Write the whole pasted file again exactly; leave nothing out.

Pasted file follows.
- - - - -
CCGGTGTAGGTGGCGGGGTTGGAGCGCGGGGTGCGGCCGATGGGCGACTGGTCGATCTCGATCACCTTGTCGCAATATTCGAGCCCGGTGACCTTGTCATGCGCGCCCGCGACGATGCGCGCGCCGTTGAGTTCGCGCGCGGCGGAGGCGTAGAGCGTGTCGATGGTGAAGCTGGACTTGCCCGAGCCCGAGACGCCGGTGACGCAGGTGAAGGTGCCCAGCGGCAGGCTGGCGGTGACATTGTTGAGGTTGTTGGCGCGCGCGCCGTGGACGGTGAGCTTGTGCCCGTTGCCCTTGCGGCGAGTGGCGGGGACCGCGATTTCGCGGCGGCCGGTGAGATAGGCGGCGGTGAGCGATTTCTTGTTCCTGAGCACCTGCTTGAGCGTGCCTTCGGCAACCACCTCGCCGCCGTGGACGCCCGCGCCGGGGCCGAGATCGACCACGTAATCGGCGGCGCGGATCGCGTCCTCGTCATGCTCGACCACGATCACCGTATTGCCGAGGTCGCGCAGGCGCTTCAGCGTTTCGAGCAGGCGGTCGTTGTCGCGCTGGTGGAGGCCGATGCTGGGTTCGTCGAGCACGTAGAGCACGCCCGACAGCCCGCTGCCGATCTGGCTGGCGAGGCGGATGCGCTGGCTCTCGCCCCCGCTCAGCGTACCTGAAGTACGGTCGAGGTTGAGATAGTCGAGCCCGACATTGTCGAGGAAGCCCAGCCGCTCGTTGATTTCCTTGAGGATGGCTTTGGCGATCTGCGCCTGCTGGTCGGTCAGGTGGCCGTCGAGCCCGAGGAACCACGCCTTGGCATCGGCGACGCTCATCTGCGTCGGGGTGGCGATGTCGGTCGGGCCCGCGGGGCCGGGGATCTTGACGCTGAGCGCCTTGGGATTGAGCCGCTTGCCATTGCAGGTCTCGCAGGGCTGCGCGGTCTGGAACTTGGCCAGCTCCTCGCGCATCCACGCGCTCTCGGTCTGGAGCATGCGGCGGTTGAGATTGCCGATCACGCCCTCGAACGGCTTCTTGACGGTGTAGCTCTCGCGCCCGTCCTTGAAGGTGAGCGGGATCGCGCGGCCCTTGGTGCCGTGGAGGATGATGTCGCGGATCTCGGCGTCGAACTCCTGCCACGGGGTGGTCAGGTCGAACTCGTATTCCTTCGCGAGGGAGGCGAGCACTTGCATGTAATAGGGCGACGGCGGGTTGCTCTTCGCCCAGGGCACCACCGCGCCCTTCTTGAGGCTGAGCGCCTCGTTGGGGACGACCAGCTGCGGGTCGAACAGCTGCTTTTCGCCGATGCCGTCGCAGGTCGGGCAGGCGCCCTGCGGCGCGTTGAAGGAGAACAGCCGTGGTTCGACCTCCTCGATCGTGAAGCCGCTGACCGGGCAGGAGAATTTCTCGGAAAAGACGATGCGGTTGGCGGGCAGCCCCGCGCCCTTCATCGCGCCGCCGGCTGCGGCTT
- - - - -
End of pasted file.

CCGGTGTAGGTGGCGGGGTTGGAGCGCGGGGTGCGGCCGATGGGCGACTGGTCGATCTCGATCACCTTGTCGCAATATTCGAGCCCGGTGACCTTGTCATGCGCGCCCGCGACGATGCGCGCGCCGTTGAGTTCGCGCGCGGCGGAGGCGTAGAGCGTGTCGATGGTGAAGCTGGACTTGCCCGAGCCCGAGACGCCGGTGACGCAGGTGAAGGTGCCCAGCGGCAGGCTGGCGGTGACATTGTTGAGGTTGTTGGCGCGCGCGCCGTGGACGGTGAGCTTGTGCCCGTTGCCCTTGCGGCGAGTGGCGGGGACCGCGATTTCGCGGCGGCCGGTGAGATAGGCGGCGGTGAGCGATTTCTTGTTCCTGAGCACCTGCTTGAGCGTGCCTTCGGCAACCACCTCGCCGCCGTGGACGCCCGCGCCGGGGCCGAGATCGACCACGTAATCGGCGGCGCGGATCGCGTCCTCGTCATGCTCGACCACGATCACCGTATTGCCGAGGTCGCGCAGGCGCTTCAGCGTTTCGAGCAGGCGGTCGTTGTCGCGCTGGTGGAGGCCGATGCTGGGTTCGTCGAGCACGTAGAGCACGCCCGACAGCCCGCTGCCGATCTGGCTGGCGAGGCGGATGCGCTGGCTCTCGCCCCCGCTCAGCGTACCTGAAGTACGGTCGAGGTTGAGATAGTCGAGCCCGACATTGTCGAGGAAGCCCAGCCGCTCGTTGATTTCCTTGAGGATGGCTTTGGCGATCTGCGCCTGCTGGTCGGTCAGGTGGCCGTCGAGCCCGAGGAACCACGCCTTGGCATCGGCGACGCTCATCTGCGTCGGGGTGGCGATGTCGGTCGGGCCCGCGGGGCCGGGGATCTTGACGCTGAGCGCCTTGGGATTGAGCCGCTTGCCATTGCAGGTCTCGCAGGGCTGCGCGGTCTGGAACTTGGCCAGCTCCTCGCGCATCCACGCGCTCTCGGTCTGGAGCATGCGGCGGTTGAGATTGCCGATCACGCCCTCGAACGGCTTCTTGACGGTGTAGCTCTCGCGCCCGTCCTTGAAGGTGAGCGGGATCGCGCGGCCCTTGGTGCCGTGGAGGATGATGTCGCGGATCTCGGCGTCGAACTCCTGCCACGGGGTGGTCAGGTCGAACTCGTATTCCTTCGCGAGGGAGGCGAGCACTTGCATGTAATAGGGCGACGGCGGGTTGCTCTTCGCCCAGGGCACCACCGCGCCCTTCTTGAGGCTGAGCGCCTCGTTGGGGACGACCAGCTGCGGGTCGAACAGCTGCTTTTCGCCGATGCCGTCGCAGGTCGGGCAGGCGCCCTGCGGCGCGTTGAAGGAGAACAGCCGTGGTTCGACCTCCTCGATCGTGAAGCCGCTGACCGGGCAGGAGAATTTCTCGGAAAAGACGATGCGGTTGGCGGGCAGCCCCGCGCCCTTCATCGCGCCGCCGGCTGCGGCTT